A Sense Of Community

When recovering from any health condition, you need an emotional support system.  Unfortunately, because some people have never experienced mental health issues, you may struggle to find support and understanding among your family and friends. 

In a mental health support group, you’ll get encouragement and compassion from people with similar experiences. You may even develop close friends who will support your mental health journey for years to come.

Moreover, you’ll have the chance to support other group members on their own journeys. Helping others gives you a sense of purpose and boosts your self-esteem. This increased confidence can further improve your mental well-being. 

A Chance To Learn More Coping Skills

Along with sharing their personal experiences, people in support groups also discuss how to cope with mental health challenges. Learning how others cope can significantly improve your own mental health. 

If someone mentions a coping skill you haven’t heard of, try it out yourself. While not all coping skills work for everyone, it’s helpful to experiment. In general, the more coping skills you have, the better your mental health. 

Also, if you love someone with a mental illness, a family support group can help you cope with the challenges of caring for them.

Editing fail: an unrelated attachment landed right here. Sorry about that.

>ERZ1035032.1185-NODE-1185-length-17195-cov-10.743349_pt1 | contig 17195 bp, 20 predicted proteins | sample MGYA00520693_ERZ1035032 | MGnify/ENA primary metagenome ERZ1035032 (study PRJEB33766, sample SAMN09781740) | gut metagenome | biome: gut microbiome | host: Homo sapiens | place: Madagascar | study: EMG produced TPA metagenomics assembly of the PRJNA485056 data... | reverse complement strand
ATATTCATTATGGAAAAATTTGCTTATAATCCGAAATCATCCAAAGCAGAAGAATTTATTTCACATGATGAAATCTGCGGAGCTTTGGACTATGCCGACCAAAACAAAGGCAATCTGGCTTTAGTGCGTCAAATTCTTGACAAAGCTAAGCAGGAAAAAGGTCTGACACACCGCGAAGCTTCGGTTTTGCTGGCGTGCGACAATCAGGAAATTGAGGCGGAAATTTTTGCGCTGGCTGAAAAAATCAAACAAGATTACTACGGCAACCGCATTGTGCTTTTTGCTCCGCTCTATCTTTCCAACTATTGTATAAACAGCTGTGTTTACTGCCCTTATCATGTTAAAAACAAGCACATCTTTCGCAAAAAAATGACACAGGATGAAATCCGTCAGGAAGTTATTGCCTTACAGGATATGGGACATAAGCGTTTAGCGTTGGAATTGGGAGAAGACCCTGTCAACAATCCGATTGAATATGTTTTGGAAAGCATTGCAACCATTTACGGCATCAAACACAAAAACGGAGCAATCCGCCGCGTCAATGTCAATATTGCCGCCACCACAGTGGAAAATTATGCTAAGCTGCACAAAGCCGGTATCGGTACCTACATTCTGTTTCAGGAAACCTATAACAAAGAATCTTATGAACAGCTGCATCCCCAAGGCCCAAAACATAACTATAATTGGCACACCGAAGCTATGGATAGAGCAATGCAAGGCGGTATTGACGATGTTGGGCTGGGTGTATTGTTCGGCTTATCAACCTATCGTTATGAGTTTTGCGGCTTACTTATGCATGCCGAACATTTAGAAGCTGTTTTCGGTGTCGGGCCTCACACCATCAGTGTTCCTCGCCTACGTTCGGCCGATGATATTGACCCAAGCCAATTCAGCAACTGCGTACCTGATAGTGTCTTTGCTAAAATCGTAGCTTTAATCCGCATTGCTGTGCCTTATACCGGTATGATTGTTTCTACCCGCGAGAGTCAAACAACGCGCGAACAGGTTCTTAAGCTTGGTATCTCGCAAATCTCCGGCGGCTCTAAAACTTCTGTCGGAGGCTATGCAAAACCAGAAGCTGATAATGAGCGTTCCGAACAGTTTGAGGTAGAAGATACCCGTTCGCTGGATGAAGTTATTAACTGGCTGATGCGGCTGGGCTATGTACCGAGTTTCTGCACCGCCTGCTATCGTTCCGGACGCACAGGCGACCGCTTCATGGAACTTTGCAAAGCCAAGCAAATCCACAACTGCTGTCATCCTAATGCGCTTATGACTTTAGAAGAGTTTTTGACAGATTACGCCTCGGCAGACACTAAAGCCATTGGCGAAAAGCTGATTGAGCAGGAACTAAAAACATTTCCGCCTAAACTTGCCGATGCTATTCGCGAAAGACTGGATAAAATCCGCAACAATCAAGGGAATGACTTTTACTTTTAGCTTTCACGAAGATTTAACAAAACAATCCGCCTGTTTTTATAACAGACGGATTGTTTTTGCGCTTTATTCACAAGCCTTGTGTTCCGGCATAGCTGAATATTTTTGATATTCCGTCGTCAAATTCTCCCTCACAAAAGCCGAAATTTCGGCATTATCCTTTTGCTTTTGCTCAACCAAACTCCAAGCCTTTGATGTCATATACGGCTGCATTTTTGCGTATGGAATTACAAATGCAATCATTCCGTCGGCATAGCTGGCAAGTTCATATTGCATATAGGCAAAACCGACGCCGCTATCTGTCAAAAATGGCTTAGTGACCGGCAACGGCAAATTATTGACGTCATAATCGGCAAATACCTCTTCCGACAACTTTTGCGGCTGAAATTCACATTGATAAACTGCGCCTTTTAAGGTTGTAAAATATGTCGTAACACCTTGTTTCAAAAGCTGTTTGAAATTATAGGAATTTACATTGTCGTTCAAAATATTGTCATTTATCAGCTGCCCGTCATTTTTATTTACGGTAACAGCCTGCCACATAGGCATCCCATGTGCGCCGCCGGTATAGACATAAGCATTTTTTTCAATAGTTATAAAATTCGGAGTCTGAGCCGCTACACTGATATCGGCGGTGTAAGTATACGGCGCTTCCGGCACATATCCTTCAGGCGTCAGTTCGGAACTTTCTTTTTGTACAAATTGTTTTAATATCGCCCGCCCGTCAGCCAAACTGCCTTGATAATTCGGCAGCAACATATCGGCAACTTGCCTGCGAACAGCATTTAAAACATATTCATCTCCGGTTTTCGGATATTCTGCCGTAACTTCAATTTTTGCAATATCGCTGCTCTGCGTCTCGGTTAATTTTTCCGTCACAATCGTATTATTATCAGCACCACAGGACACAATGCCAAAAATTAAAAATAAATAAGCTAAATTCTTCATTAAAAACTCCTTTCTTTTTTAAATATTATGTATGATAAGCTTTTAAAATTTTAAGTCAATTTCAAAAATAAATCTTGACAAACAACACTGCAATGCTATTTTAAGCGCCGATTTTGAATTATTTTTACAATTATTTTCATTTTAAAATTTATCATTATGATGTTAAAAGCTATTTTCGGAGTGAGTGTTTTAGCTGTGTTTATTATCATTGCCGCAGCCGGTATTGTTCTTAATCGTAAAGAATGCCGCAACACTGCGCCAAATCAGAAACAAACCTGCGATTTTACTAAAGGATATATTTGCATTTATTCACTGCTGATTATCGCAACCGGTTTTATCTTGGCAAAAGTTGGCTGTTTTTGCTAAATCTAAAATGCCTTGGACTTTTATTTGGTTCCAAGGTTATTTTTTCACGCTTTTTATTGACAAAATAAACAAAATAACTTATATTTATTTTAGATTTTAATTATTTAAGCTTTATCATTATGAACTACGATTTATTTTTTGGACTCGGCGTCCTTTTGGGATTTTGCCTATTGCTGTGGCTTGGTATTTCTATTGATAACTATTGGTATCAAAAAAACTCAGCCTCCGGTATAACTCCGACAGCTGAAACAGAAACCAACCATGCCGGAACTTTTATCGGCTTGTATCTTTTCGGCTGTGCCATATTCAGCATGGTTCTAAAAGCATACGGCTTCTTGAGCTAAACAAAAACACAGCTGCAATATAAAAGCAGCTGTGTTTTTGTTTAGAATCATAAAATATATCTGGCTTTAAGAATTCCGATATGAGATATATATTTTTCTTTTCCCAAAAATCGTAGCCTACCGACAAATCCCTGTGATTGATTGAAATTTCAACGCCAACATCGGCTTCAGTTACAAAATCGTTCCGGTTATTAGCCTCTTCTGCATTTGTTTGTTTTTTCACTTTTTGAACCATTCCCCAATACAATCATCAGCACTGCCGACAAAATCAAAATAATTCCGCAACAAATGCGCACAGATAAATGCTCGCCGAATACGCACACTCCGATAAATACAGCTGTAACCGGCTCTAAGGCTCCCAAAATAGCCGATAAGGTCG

For example, you might realize that you need to rest more often or spend more time with friends. When you take care of yourself, it’s much easier to take care of someone else.  


When you live with a mental health condition, many people will recommend that you attend therapy. Indeed, therapy can give the tools you need to manage your symptoms and achieve your goals. 

However, it’s often expensive, even with insurance. If you can’t afford therapy, a support group can put you on the path to better mental health without costing a fortune. 


Even those who can afford therapy sometimes have trouble accessing it. That’s because many therapists already see too many clients, forcing them to place you on a waitlist. In some cases, you may stay on the waitlist for months or even years. 

Fortunately, most support groups don’t have waitlists, making them far more accessible. Also, if you choose an online group, you won’t have to worry about transportation or childcare.

To learn more about support groups and other mental health treatments at our facility, please reach out to Ohio Recovery Center. Our board-certified mental health care providers offer personalized, evidence-based care to help you or your loved one build a fulfilling life.

  1. Centers for Disease Control and Prevention — About Mental Health
  2. Substance Abuse and Mental Health Services Administration — Resources for Families Coping with Mental and Substance Use Disorders
  3. United States Department of Veterans Affairs — Peer Support Groups

Written by Ohio Recovery Center Editorial Team

Published on: July 26, 2023

© 2024 Ohio Recovery Center | All Rights Reserved

* This page does not provide medical advice.